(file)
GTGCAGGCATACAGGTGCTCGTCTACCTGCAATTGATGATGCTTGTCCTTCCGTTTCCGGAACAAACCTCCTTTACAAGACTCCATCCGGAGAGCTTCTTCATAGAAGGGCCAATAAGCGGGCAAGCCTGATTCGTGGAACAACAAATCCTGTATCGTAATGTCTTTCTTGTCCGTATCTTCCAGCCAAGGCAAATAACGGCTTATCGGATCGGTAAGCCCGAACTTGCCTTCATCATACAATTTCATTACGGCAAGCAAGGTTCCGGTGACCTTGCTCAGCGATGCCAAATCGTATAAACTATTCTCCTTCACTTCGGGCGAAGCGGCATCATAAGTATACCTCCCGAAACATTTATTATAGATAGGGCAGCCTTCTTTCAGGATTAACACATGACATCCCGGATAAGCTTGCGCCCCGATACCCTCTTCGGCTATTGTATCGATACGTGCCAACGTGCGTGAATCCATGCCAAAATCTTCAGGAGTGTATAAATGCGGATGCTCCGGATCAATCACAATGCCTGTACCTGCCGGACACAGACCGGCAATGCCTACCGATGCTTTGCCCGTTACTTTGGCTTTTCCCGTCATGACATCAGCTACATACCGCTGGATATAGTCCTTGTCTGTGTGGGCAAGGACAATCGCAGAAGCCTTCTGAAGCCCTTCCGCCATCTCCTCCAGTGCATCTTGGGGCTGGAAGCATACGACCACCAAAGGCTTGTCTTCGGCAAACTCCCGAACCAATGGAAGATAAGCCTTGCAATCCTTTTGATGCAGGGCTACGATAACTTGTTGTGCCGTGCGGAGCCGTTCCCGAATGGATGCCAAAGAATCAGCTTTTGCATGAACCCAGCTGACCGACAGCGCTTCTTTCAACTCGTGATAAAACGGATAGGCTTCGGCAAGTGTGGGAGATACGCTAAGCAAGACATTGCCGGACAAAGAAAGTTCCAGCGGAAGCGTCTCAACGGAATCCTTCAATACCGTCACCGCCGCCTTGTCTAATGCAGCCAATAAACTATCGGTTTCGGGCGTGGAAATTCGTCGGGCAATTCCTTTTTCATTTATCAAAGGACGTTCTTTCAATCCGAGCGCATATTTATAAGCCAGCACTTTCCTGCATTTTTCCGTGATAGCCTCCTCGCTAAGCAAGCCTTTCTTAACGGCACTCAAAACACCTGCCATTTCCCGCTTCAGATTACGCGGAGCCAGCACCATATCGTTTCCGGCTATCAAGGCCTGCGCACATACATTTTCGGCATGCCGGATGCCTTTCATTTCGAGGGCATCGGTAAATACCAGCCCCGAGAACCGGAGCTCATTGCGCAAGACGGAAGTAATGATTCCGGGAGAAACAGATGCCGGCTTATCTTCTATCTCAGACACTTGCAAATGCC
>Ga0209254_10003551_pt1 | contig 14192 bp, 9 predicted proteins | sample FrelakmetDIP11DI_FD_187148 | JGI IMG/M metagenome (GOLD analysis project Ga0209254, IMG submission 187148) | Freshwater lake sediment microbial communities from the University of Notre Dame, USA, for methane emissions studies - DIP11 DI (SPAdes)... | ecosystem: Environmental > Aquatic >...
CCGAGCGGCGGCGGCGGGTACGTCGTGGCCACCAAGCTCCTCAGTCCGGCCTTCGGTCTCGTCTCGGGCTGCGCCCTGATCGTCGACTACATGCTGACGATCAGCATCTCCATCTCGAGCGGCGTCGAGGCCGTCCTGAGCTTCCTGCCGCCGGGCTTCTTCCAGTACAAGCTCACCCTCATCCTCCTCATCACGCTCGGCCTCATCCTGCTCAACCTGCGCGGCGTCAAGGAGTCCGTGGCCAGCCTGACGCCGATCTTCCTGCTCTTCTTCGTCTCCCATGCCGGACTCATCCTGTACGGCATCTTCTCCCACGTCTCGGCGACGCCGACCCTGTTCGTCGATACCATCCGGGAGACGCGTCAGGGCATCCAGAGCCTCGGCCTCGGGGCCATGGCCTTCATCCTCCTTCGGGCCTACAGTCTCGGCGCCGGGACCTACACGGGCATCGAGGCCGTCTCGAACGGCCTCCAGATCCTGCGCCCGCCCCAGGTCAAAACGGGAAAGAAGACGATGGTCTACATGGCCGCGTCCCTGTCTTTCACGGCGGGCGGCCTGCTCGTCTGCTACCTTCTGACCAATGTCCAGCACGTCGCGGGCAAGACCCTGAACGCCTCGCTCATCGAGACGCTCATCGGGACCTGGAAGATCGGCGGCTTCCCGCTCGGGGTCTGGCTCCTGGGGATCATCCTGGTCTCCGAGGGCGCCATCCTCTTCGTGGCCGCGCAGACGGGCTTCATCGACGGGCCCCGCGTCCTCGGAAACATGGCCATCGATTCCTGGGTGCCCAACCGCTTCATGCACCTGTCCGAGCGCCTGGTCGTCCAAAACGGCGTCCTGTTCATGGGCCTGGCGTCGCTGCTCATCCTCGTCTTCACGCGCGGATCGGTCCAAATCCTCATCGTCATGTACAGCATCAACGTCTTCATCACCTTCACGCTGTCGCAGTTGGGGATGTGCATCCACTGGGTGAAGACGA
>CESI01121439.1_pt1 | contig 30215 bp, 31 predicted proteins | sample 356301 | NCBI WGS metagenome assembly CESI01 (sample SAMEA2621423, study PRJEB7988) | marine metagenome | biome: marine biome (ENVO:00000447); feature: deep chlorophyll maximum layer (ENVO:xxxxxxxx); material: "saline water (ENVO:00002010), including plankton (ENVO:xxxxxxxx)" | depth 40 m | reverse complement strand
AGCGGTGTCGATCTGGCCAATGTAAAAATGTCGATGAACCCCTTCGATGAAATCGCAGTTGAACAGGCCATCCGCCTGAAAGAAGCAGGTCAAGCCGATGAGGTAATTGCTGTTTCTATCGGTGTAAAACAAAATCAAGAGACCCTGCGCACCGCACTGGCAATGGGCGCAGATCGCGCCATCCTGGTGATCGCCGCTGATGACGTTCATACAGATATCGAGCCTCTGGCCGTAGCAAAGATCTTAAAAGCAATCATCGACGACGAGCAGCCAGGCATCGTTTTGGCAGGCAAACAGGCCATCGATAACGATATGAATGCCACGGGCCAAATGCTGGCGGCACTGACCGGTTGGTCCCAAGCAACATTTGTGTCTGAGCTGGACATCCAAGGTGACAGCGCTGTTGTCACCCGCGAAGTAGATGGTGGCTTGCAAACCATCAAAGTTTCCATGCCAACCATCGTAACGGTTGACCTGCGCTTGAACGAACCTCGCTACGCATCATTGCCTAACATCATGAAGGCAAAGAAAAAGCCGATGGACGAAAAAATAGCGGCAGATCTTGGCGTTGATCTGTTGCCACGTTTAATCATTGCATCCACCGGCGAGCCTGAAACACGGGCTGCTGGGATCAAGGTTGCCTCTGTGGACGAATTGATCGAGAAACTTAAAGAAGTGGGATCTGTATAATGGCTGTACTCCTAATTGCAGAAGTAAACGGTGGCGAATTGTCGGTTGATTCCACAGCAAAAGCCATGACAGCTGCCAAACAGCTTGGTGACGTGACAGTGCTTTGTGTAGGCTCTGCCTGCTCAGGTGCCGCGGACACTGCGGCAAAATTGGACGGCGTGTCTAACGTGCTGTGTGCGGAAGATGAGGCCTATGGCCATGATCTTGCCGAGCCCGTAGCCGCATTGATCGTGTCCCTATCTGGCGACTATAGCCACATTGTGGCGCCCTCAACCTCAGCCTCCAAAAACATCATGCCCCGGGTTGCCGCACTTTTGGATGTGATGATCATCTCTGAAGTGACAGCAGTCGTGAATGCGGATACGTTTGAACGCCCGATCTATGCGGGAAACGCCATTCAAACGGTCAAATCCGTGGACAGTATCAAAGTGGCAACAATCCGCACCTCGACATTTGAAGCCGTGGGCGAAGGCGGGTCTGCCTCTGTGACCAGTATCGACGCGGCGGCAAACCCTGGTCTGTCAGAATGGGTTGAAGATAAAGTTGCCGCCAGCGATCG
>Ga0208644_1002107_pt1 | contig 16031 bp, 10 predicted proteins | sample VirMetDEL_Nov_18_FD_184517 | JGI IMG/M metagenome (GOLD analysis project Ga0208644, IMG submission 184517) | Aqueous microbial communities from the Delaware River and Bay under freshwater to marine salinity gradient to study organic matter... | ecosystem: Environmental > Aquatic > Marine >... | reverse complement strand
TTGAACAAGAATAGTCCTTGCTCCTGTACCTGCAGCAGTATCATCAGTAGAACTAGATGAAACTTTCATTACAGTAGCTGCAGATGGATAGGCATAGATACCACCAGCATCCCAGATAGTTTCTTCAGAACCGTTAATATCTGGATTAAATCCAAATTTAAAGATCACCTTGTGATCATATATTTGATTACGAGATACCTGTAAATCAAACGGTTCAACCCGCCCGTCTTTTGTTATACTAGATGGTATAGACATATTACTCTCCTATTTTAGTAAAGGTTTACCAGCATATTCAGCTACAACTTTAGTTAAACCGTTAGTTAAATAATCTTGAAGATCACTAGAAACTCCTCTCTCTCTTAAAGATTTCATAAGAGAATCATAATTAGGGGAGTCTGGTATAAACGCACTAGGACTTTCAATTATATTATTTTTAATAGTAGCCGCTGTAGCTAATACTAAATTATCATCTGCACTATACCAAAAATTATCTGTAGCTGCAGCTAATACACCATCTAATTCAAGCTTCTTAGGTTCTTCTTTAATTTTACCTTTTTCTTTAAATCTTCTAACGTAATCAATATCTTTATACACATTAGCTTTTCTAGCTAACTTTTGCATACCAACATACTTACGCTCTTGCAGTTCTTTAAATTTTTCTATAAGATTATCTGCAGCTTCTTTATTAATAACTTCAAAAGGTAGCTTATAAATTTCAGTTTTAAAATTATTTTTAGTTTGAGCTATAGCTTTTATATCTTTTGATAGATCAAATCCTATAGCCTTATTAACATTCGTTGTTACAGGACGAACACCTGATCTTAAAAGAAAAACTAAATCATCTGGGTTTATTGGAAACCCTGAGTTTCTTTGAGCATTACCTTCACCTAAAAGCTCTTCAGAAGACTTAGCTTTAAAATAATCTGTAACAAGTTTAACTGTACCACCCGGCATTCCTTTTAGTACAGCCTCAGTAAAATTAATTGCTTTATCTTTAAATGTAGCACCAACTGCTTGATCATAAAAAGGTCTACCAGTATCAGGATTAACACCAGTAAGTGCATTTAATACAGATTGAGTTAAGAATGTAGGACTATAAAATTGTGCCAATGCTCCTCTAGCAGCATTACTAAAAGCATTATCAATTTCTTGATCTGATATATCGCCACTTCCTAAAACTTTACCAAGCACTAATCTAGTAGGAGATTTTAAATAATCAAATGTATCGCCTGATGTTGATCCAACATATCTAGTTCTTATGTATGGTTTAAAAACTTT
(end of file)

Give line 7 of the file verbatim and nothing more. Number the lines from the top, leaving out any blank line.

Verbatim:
TTGAACAAGAATAGTCCTTGCTCCTGTACCTGCAGCAGTATCATCAGTAGAACTAGATGAAACTTTCATTACAGTAGCTGCAGATGGATAGGCATAGATACCACCAGCATCCCAGATAGTTTCTTCAGAACCGTTAATATCTGGATTAAATCCAAATTTAAAGATCACCTTGTGATCATATATTTGATTACGAGATACCTGTAAATCAAACGGTTCAACCCGCCCGTCTTTTGTTATACTAGATGGTATAGACATATTACTCTCCTATTTTAGTAAAGGTTTACCAGCATATTCAGCTACAACTTTAGTTAAACCGTTAGTTAAATAATCTTGAAGATCACTAGAAACTCCTCTCTCTCTTAAAGATTTCATAAGAGAATCATAATTAGGGGAGTCTGGTATAAACGCACTAGGACTTTCAATTATATTATTTTTAATAGTAGCCGCTGTAGCTAATACTAAATTATCATCTGCACTATACCAAAAATTATCTGTAGCTGCAGCTAATACACCATCTAATTCAAGCTTCTTAGGTTCTTCTTTAATTTTACCTTTTTCTTTAAATCTTCTAACGTAATCAATATCTTTATACACATTAGCTTTTCTAGCTAACTTTTGCATACCAACATACTTACGCTCTTGCAGTTCTTTAAATTTTTCTATAAGATTATCTGCAGCTTCTTTATTAATAACTTCAAAAGGTAGCTTATAAATTTCAGTTTTAAAATTATTTTTAGTTTGAGCTATAGCTTTTATATCTTTTGATAGATCAAATCCTATAGCCTTATTAACATTCGTTGTTACAGGACGAACACCTGATCTTAAAAGAAAAACTAAATCATCTGGGTTTATTGGAAACCCTGAGTTTCTTTGAGCATTACCTTCACCTAAAAGCTCTTCAGAAGACTTAGCTTTAAAATAATCTGTAACAAGTTTAACTGTACCACCCGGCATTCCTTTTAGTACAGCCTCAGTAAAATTAATTGCTTTATCTTTAAATGTAGCACCAACTGCTTGATCATAAAAAGGTCTACCAGTATCAGGATTAACACCAGTAAGTGCATTTAATACAGATTGAGTTAAGAATGTAGGACTATAAAATTGTGCCAATGCTCCTCTAGCAGCATTACTAAAAGCATTATCAATTTCTTGATCTGATATATCGCCACTTCCTAAAACTTTACCAAGCACTAATCTAGTAGGAGATTTTAAATAATCAAATGTATCGCCTGATGTTGATCCAACATATCTAGTTCTTATGTATGGTTTAAAAACTTT